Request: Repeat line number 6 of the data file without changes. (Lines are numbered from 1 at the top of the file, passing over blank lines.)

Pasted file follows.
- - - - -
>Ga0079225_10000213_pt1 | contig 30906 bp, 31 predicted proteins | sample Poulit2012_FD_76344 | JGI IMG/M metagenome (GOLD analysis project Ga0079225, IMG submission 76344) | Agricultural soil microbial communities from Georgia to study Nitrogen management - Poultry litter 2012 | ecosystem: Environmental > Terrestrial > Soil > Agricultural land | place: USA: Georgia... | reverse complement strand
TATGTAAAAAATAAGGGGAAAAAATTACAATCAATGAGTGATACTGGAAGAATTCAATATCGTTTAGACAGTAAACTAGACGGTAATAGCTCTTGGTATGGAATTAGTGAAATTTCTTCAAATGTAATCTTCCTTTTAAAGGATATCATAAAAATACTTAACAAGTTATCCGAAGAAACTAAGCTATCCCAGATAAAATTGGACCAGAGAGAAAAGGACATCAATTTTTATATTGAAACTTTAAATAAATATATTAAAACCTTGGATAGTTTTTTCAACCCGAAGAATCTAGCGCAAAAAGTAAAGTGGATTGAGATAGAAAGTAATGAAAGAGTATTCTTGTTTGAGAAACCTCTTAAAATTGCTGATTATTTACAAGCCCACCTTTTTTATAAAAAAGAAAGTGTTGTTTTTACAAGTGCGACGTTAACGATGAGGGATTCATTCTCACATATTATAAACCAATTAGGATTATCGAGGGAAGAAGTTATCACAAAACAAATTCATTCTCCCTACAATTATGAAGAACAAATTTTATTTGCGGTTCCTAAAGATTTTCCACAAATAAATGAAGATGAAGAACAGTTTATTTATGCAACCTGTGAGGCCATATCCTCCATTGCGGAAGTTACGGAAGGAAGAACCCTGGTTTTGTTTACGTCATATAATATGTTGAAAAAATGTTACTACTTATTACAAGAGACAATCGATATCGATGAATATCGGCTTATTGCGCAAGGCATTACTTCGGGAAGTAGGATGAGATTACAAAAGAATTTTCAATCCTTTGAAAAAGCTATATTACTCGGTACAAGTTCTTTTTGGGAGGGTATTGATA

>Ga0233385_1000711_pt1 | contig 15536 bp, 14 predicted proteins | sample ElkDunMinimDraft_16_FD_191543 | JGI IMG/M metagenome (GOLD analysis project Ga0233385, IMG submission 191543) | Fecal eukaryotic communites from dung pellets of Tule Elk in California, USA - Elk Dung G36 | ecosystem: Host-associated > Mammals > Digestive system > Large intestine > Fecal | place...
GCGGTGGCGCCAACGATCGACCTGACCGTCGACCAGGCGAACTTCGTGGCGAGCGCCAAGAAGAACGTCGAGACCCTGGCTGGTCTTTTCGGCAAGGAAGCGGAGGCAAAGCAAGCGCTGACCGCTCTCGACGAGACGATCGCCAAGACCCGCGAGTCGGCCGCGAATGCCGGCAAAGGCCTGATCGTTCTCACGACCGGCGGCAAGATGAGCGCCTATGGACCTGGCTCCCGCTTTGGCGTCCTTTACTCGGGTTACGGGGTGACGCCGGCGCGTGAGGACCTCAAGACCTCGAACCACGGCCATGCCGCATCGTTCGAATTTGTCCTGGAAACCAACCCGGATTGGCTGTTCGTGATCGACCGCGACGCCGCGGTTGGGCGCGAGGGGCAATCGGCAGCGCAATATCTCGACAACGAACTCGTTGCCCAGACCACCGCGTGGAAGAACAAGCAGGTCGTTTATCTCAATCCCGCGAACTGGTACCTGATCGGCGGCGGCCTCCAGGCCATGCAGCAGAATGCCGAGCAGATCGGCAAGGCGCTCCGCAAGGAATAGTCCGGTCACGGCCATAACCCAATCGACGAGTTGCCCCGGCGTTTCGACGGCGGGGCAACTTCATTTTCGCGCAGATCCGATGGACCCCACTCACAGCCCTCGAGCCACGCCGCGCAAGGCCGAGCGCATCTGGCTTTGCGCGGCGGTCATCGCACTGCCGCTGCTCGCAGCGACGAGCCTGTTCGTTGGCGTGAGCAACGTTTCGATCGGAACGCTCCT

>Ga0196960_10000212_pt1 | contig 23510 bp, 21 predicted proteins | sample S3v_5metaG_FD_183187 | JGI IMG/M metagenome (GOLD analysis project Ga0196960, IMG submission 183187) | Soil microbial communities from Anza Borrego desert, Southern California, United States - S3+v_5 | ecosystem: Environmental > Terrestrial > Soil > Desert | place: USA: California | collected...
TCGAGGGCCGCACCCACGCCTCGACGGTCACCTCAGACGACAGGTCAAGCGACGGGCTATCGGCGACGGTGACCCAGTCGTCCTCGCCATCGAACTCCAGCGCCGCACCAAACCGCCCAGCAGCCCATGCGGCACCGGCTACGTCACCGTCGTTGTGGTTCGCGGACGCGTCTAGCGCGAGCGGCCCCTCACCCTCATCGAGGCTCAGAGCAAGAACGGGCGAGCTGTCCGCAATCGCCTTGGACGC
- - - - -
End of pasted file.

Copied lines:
TCGAGGGCCGCACCCACGCCTCGACGGTCACCTCAGACGACAGGTCAAGCGACGGGCTATCGGCGACGGTGACCCAGTCGTCCTCGCCATCGAACTCCAGCGCCGCACCAAACCGCCCAGCAGCCCATGCGGCACCGGCTACGTCACCGTCGTTGTGGTTCGCGGACGCGTCTAGCGCGAGCGGCCCCTCACCCTCATCGAGGCTCAGAGCAAGAACGGGCGAGCTGTCCGCAATCGCCTTGGACGC